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Closure of a one-parameter subgroup

  1. May 27, 2010 #1
    I'm reading about a theorem that has as an assumption that the closure of some one-parameter subgroup is a torus. Could someone provide an example of a case where the closure of a one-parameter subgroup is of dimension greater than 1?

  2. jcsd
  3. May 28, 2010 #2


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    The usual example pictures the torus as a square with opposite edges identified cylindrically.

    On the square pick any starting point and draw a straight line at some angle to one of the edges. When the line hits an edge of the square continue the line starting on the opposite edge. Keep doing this. This generates a 1 parameter subgroup of the torus viewed as the group,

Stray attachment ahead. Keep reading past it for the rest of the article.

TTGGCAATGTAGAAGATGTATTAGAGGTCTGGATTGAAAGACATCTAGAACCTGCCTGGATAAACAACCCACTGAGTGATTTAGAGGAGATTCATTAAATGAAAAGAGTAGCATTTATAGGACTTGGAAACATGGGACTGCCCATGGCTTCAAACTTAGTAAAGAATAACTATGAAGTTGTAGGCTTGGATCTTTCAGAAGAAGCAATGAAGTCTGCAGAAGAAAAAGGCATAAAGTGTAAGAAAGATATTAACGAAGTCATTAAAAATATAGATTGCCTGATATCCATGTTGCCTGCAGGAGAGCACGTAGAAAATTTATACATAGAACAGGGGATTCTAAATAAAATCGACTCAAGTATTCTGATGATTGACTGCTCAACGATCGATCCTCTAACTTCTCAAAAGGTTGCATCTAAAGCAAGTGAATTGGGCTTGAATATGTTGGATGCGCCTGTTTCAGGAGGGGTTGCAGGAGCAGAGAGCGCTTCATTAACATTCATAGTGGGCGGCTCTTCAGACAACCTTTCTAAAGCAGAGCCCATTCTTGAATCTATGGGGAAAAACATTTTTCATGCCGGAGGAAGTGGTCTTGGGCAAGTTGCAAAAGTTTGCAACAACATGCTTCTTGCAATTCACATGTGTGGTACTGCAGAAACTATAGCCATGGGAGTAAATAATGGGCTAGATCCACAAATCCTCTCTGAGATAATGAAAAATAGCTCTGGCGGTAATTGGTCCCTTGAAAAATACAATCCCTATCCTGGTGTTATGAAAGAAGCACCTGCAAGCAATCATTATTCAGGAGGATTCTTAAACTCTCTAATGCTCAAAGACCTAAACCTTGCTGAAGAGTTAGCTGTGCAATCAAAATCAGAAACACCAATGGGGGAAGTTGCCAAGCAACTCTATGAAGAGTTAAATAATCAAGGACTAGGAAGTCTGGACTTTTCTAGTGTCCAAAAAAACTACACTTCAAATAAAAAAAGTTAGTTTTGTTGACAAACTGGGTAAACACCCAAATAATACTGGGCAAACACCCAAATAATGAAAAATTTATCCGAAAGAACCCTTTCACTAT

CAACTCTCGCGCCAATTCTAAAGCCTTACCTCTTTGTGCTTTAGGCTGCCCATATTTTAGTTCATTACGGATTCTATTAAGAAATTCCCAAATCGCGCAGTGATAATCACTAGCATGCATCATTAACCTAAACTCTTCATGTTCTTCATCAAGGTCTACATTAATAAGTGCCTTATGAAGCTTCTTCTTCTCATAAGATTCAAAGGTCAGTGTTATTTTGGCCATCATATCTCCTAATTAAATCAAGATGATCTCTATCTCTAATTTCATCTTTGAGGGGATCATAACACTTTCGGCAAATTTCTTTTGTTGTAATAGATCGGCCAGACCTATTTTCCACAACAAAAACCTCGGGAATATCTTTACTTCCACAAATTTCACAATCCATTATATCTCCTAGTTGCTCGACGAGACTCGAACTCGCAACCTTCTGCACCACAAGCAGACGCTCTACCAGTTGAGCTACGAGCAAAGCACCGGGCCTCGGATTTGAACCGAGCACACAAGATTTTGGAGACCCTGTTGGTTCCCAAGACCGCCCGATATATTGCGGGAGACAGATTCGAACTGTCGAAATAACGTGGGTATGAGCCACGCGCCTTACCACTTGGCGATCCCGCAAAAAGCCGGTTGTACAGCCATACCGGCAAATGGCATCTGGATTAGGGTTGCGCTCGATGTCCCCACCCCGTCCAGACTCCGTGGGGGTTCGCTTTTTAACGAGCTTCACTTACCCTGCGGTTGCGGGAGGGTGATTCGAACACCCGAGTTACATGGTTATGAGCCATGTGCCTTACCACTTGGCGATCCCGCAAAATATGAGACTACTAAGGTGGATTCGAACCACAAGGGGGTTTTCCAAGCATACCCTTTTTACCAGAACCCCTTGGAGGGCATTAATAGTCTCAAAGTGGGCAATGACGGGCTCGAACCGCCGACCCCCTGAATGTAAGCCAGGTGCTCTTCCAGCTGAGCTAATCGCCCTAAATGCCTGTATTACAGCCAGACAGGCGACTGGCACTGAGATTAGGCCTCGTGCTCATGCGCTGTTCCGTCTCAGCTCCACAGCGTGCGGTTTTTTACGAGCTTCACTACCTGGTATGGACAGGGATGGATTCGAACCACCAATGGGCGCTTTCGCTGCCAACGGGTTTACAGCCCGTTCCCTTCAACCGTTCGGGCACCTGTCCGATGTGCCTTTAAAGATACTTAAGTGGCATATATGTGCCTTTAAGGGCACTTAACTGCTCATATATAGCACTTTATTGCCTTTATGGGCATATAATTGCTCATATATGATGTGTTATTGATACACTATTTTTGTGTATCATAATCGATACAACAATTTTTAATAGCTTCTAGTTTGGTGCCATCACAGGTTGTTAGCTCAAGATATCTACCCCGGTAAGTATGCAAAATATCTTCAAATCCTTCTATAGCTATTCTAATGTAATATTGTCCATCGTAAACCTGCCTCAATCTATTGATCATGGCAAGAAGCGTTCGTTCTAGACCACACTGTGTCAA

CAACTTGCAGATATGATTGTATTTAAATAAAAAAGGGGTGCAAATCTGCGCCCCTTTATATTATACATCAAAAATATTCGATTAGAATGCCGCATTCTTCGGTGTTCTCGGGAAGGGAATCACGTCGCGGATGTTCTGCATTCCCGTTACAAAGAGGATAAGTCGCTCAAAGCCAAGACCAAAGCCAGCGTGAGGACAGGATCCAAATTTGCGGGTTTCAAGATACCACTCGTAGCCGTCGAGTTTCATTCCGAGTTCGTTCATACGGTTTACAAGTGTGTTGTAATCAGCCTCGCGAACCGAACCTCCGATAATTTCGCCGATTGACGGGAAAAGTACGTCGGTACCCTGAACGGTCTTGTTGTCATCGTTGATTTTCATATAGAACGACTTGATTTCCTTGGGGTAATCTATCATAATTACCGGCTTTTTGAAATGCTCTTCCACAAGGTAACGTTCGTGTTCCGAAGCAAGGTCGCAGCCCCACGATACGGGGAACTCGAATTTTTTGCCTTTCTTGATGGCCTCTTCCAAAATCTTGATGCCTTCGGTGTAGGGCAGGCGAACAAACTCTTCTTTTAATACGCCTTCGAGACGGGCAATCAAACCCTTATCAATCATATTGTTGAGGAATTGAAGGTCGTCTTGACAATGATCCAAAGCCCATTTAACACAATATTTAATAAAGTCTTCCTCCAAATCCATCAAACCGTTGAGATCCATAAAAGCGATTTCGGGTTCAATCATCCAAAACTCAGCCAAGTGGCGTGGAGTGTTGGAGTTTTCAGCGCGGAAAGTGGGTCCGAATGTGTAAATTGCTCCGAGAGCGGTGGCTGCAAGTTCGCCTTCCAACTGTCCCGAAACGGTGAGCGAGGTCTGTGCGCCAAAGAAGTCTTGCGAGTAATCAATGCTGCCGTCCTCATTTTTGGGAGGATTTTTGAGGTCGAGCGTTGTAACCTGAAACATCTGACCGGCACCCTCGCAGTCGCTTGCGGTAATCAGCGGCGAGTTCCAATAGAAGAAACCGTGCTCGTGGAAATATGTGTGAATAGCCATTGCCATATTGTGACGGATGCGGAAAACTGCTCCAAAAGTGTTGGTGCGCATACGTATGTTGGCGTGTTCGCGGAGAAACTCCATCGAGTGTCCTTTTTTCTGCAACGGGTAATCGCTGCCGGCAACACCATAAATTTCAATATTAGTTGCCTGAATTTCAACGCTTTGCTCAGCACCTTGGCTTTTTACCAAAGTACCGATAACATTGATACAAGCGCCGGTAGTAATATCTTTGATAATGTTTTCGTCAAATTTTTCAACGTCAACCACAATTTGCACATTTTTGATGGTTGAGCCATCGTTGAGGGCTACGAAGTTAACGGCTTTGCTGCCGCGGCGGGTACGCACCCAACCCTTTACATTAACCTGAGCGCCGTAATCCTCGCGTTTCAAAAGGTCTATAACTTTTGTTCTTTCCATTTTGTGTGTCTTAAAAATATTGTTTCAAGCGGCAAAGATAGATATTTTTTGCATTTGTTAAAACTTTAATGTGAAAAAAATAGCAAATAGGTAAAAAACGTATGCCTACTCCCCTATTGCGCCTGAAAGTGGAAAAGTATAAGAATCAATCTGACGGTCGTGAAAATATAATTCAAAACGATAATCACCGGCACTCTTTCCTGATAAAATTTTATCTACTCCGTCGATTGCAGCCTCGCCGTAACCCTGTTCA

[tex] S^1 \times S^1 [/tex]

    you should prove

    - the line describes a closed curve on the torus iff the angle is a rational number

    - if the angle is an irrational number the line's image on the torus is dense i.e. it comes arbitrarily close to any point on the torus.

    Since the image is dense, its closure is the whole torus.

    If you do not require the curve to be a subgroup then there are examples that actually completely fill the torus or for that matter any compact region of a manifold.
    Last edited: May 28, 2010
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